Protecting privacy is as much a corporate social responsibility as protecting the environment. IT leaders need to understand the role of IT security in corporate data privacy, and go beyond regulatory compliance to make security and privacy a competitive differentiator.
Information is the lifeblood of any company. It’s also the key ingredient in the modern, digital economy. The challenge is often that businesses hold large sums of information on customers, partners and employees that should be rigorously defended from a myriad of cyber-attackers.
As enterprise CEOs are learning, their data is ever-harder to protect and their customers and partners and are increasingly concerned about the information they share. To make matters more serious, new regulations levy hefty fines for data breaches. As a result of these escalating trends, ensuring corporate data privacy has become both a legal obligation and a social responsibility.
Moreover, privacy is good business. Organizations that respond effectively to data protection requirements can make privacy a competitive differentiator by building trusted relationships with their customers. To fulfill this responsibility, business leaders need to understand the role of data security in corporate data privacy.
To realize the value of data, it must be shared with employees, partners and contractors across a variety of platforms. This data can be stored on local servers, in data centers or in the cloud. Complicating the task of securing this data while making it available to those who need it is the variety of information it can represent. This includes not only personally identifiable information, but also intellectual property, financial or health-related information, or proprietary business data, all of which could result in personal and business losses if compromised.
Company leaders need to execute an effective corporate data privacy strategy based on three key elements:
1. Integrity ensures that IT security controls and internal processes are aligned with customer and client privacy requirements and expectations.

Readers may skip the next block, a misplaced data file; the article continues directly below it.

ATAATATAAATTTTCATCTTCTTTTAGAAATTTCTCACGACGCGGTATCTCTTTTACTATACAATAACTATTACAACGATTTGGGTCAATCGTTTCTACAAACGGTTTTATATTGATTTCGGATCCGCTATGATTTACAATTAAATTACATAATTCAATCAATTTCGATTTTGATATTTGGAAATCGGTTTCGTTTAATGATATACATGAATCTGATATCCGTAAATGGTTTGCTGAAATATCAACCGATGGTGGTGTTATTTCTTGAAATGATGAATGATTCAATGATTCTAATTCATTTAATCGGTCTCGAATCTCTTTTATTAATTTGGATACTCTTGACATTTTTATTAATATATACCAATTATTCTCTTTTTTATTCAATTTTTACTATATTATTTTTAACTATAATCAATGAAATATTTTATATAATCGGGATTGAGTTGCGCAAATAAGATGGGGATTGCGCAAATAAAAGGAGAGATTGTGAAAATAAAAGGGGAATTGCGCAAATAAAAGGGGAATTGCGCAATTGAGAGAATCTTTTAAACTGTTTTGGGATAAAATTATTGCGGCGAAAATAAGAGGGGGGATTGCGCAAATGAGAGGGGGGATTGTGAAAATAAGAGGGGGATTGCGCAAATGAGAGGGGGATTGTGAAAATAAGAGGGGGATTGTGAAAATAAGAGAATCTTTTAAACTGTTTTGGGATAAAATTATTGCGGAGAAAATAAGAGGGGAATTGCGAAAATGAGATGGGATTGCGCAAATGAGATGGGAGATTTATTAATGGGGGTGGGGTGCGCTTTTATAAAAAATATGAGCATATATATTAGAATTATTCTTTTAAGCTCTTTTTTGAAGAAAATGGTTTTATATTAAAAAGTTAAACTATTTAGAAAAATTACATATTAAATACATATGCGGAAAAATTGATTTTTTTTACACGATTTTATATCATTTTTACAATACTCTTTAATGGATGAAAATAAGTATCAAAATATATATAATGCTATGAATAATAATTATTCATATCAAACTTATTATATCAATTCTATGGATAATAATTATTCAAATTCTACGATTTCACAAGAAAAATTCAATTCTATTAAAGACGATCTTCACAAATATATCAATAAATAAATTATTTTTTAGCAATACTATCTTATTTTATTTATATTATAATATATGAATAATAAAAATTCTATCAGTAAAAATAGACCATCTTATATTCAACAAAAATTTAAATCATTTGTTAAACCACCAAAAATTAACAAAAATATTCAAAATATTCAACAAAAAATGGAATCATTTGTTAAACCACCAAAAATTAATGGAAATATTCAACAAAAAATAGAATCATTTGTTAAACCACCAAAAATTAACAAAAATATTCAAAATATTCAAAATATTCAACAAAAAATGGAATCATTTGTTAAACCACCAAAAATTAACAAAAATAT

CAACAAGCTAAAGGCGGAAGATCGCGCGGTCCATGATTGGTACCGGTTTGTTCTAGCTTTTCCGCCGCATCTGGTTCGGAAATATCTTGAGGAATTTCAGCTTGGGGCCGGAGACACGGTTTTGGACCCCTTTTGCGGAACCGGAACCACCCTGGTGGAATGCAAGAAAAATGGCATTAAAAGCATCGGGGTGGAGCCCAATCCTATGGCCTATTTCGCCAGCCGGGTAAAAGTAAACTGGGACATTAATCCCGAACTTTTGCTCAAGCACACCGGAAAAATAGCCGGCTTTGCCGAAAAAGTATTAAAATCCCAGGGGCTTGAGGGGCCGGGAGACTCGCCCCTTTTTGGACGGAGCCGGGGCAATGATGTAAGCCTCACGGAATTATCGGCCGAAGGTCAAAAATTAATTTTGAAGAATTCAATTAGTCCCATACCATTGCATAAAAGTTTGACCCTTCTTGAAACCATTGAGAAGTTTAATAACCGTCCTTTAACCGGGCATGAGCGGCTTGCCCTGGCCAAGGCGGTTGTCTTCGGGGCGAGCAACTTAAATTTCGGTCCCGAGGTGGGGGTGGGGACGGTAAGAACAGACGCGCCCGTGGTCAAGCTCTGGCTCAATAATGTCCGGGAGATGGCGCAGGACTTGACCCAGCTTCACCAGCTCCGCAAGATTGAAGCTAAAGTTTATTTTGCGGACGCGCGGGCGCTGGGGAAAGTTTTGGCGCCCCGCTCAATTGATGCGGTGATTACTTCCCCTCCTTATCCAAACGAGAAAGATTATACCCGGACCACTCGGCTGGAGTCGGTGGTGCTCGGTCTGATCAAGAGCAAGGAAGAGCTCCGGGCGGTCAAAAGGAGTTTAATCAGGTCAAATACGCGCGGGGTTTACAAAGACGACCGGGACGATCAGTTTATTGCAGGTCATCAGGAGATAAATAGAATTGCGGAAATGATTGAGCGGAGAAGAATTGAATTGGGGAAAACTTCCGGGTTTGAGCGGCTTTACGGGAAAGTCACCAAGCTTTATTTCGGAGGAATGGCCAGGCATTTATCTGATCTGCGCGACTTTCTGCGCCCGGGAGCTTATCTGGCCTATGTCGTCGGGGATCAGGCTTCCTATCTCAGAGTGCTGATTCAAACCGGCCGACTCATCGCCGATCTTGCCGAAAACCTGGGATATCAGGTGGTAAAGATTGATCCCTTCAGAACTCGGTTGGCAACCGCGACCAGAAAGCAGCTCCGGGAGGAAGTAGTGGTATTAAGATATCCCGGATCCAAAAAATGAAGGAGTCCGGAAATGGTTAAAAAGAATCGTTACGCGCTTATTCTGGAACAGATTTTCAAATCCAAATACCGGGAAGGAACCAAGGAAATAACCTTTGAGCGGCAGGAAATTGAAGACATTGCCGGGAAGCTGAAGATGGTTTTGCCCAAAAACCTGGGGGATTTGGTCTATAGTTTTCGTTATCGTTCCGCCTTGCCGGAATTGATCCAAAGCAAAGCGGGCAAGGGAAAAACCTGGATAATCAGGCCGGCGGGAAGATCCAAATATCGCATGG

2. Competence is the ability of the organization to execute security controls and procedures to provide the level of privacy established in corporate policy. This includes the ability to document and prove that the organization is doing what it promises from a privacy and security perspective.
Avoid Pitfalls with Privacy and the Three Key Elements
Implementing corporate data privacy as a component of an IT security program can help make security a competitive differentiator for a business. Compliance with privacy laws and regulations is unavoidable for a business, and getting tougher.
With GDPR, the European Union, for example, will levy penalties of up to 4 percent of a business’s annual revenue or €20 million, whichever is greater, on companies doing business on the continent that fail to protect personal information of their customers. In the United States, a settlement with the Federal Trade Commission could involve decades of audits costing companies millions of dollars in legal fees.
But privacy and security are about more than avoiding penalties. They also are about maintaining the reputation and customer trust that adds value to the business. An effective information security program that ensures corporate data privacy requires the support of investors, board members and C-level officers who recognize the importance of protecting personal data as well as proprietary information. Such an approach also requires a strategic direction predicated from the top around integrity, competence and transparency.
By getting buy-in from all stakeholders, including executives, data owner and IT systems operators, organizations can move past regulatory compliance and build a business case for robust security and privacy that highlighting the full value of data to the organization’s mission. This can allow the business to build the trusted relationships and thrive in today’s data-driven marketplace.
Organizations can go a long way to maturing their cybersecurity and IT security posture by incorporating corporate data privacy into their enterprise’s process, people and tools. Adding privacy, however, means asking and answering some tough questions about the organization’s current state as it pertains to integrity, competence and transparency.
- How do we communicate our privacy policies to our clients and customers today?
- How do we approach privacy protection and privacy violations within our current risk mitigation management strategy?
- How much does the company stand to lose if privacy violations occur?
- How do we communicate internally, and then externally to stakeholders, in the advent of a privacy violation so that we ensure our competence, integrity and transparency?
By asking and answering these questions, organizations can gain a strong perspective of their current state of integrity, competence and transparency, and work towards an improved future state. All of that can be accomplished while also improving the overall security posture.